But what if you train mostly in a pool? Do you give the pilot your best 1,650 time?

The problem with trying to estimate speed in the open water from pool times is…well, lots of things. But one of the big ones is turns. If you gain 1 second every time you push of the wall in the pool, that’s 2 seconds per 100 long-course and 4 seconds per 100 short-course, compared to the equivalent distance in open water.

So, if you use a straight conversion of distance-to-distance, you’ll probably over-estimate your open water speed (unless you have really slow turns). Here, then, is an open water pace table that factors in time gained from turns. It assumes 1 second gained per wall – some people gain more and some people gain less, but I think it’s a reasonable approximation.

This pace table converts between pool pace times (100 short-course yards or 100 long-course meters) and open water swims of various distances. The conversion assumes 1 second gained per wall in a pool (4 per 100 SCY and 2 per 100 LCM).

100 SCY 1K 1M 10K 10M
01:40.0 18:57 30:30 3:09:33 5:05:04
01:37.5 18:30 29:46 3:05:00 4:57:44
01:35.0 18:02 29:02 3:00:26 4:50:24
01:32.5 17:35 28:18 2:55:53 4:43:04
01:30.0 17:07 27:34 2:51:19 4:35:44
01:27.5 16:40 26:50 2:46:46 4:28:24
01:25.0 16:13 26:06 2:42:13 4:21:04
01:22.5 15:45 25:22 2:37:39 4:13:44
01:20.0 15:18 24:38 2:33:06 4:06:24
01:17.5 14:51 23:54 2:28:32 3:59:04
01:15.0 14:23 23:10 2:23:59 3:51:44
01:12.5 13:56 22:26 2:19:26 3:44:24
01:10.0 13:29 21:42 2:14:52 3:37:04
01:07.5 13:01 20:58 2:10:19 3:29:44
01:05.0 12:34 20:14 2:05:45 3:22:24
01:02.5 12:07 19:30 2:01:12 3:15:04
01:00.0 11:39 18:46 1:56:39 3:07:44
100 LCM 1K 1M 10K 10M
01:50.0 18:40 30:02 3:06:40 5:00:24
01:47.5 18:15 29:22 3:02:30 4:53:42
01:45.0 17:50 28:41 2:58:20 4:46:59
01:42.5 17:25 28:01 2:54:10 4:40:17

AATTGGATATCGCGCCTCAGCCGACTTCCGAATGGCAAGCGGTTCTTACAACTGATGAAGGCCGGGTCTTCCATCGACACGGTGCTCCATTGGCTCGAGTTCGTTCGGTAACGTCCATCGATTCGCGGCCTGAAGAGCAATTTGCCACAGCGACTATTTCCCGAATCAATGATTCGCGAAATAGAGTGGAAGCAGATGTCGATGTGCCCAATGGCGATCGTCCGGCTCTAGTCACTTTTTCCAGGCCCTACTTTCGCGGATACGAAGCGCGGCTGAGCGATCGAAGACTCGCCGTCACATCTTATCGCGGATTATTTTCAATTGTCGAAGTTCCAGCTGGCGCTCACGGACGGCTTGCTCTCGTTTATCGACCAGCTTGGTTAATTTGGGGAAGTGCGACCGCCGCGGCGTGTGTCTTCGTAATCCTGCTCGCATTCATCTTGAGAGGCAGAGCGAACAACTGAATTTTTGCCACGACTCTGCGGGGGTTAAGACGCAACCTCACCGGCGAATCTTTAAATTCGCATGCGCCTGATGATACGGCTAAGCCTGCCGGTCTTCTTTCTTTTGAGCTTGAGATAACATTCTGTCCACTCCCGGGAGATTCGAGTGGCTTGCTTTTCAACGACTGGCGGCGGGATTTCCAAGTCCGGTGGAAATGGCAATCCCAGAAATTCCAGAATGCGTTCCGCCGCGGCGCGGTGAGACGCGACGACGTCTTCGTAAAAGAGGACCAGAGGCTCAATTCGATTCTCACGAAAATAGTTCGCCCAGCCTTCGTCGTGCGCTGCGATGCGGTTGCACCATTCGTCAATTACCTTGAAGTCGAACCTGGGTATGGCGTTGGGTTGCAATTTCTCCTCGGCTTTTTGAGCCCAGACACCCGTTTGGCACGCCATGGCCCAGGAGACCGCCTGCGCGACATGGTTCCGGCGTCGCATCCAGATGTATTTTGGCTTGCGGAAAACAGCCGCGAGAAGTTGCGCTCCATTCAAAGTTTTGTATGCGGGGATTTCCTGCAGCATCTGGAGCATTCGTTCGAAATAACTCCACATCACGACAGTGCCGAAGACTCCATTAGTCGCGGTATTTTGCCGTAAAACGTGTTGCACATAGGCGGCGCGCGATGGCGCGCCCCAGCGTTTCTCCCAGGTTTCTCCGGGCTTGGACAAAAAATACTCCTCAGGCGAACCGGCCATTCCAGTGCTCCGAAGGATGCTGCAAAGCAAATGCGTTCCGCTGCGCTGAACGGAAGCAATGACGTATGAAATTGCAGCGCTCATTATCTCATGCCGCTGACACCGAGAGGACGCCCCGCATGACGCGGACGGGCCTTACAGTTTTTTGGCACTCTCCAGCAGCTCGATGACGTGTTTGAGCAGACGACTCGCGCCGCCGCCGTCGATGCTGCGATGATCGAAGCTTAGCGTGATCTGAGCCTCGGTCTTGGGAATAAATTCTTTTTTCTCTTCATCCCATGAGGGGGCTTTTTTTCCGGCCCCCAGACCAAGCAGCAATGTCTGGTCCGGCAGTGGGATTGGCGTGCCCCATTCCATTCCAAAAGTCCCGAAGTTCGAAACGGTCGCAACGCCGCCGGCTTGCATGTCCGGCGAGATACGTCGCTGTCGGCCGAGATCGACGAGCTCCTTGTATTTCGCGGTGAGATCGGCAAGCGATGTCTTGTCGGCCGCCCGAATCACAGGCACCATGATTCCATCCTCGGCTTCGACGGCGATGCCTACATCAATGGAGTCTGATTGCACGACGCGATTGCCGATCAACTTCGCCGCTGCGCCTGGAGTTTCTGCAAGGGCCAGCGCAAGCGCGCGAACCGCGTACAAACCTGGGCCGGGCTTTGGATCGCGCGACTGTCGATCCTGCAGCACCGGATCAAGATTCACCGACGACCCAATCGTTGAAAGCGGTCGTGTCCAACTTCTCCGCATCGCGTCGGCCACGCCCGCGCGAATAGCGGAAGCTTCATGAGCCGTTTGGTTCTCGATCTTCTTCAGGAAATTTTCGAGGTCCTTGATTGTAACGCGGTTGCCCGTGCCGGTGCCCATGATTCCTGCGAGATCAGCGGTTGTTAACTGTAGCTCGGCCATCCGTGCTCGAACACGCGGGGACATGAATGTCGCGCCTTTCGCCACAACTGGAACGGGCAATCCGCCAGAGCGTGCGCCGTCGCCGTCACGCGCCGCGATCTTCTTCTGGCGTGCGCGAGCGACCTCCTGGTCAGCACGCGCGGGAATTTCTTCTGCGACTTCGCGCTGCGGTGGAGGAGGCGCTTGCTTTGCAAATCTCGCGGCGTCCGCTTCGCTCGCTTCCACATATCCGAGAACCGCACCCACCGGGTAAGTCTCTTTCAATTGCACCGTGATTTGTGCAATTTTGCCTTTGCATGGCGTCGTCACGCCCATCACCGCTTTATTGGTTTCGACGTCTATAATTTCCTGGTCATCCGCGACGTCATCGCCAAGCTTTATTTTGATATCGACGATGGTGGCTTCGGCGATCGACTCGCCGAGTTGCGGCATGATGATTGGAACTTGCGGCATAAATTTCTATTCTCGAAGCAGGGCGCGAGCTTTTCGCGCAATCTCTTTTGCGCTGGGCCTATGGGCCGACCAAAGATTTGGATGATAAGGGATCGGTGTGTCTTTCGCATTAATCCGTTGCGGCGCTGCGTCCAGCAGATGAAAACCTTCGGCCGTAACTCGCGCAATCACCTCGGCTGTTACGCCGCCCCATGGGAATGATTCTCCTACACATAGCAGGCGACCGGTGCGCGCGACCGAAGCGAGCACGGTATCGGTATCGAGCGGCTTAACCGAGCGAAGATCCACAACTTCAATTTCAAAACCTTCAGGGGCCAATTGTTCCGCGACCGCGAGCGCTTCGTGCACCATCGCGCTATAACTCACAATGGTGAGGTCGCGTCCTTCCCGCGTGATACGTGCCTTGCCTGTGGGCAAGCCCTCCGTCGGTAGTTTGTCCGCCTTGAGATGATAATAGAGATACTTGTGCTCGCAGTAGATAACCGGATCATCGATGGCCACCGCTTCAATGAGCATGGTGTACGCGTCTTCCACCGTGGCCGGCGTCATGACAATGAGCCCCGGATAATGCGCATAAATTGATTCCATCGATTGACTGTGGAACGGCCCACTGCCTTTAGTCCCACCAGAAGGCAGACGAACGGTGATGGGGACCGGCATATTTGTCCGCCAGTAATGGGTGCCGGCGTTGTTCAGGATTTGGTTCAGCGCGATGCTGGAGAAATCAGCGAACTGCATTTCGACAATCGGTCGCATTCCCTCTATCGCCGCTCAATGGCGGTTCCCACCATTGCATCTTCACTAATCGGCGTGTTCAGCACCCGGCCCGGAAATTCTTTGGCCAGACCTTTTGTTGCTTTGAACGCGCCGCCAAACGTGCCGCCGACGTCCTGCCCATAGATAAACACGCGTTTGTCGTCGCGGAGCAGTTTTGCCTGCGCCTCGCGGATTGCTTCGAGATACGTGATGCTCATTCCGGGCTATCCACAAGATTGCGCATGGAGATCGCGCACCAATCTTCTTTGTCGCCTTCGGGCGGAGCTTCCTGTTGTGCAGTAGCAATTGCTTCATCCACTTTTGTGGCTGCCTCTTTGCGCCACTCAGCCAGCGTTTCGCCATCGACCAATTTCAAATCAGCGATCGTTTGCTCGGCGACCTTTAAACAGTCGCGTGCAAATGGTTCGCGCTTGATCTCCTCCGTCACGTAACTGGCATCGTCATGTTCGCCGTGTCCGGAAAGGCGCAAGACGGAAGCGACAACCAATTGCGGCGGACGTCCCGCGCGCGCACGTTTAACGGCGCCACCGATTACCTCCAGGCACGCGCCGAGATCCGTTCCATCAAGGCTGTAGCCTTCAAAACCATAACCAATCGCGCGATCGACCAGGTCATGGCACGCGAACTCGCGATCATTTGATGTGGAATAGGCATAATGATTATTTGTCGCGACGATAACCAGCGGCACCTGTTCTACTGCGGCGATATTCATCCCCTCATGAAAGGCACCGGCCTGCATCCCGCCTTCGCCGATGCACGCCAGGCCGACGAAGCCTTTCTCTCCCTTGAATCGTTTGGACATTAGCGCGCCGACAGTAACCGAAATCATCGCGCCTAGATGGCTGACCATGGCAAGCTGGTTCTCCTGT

01:40.0 17:00 27:21 2:50:00 4:33:35
01:37.5 16:35 26:41 2:45:50 4:26:52
01:35.0 16:10 26:01 2:41:40 4:20:10
01:32.5 15:45 25:20 2:37:30 4:13:28
01:30.0 15:20 24:40 2:33:20 4:06:45
01:27.5 14:55 24:00 2:29:10 4:00:03
01:25.0 14:30 23:20 2:25:00 3:53:21
01:22.5 14:05 22:39 2:20:50 3:46:38
01:20.0 13:40 21:59 2:16:40 3:39:56
01:17.5 13:15 21:19 2:12:30 3:33:14
01:15.0 12:50 20:39 2:08:20 3:26:31
01:12.5 12:25 19:58 2:04:10 3:19:49
01:10.0 12:00 19:18 2:00:00 3:13:07

Pre-Tampa training swim

Last weekend I did a rather epic pool workout (as you know if you follow my Twitter feed). An unexpected excuse came up for a quick trip to Santa Barbara, and given my current lack of long course or open water options in Chicago, I decided to use the opportunity for a pre-Tampa training swim. The Rec Center at UCSB has a beautiful outdoor 50m x 25y pool that – conveniently – is open for LCM lap swimming from 9am to 8:30pm on the weekends.

Despite a chilly morning, it turned into a gorgeous day. With cloudless skies, a light breeze, and mid-day highs in the 60s, I actually worried about getting sunburned. When the front door opened at 9am I went straight to the pool to claim my lane – second from the bottom of the picture, with the best viewing angle to the pace clock. Incredibly, nobody joined me in that lane until the last 15 minutes of the swim.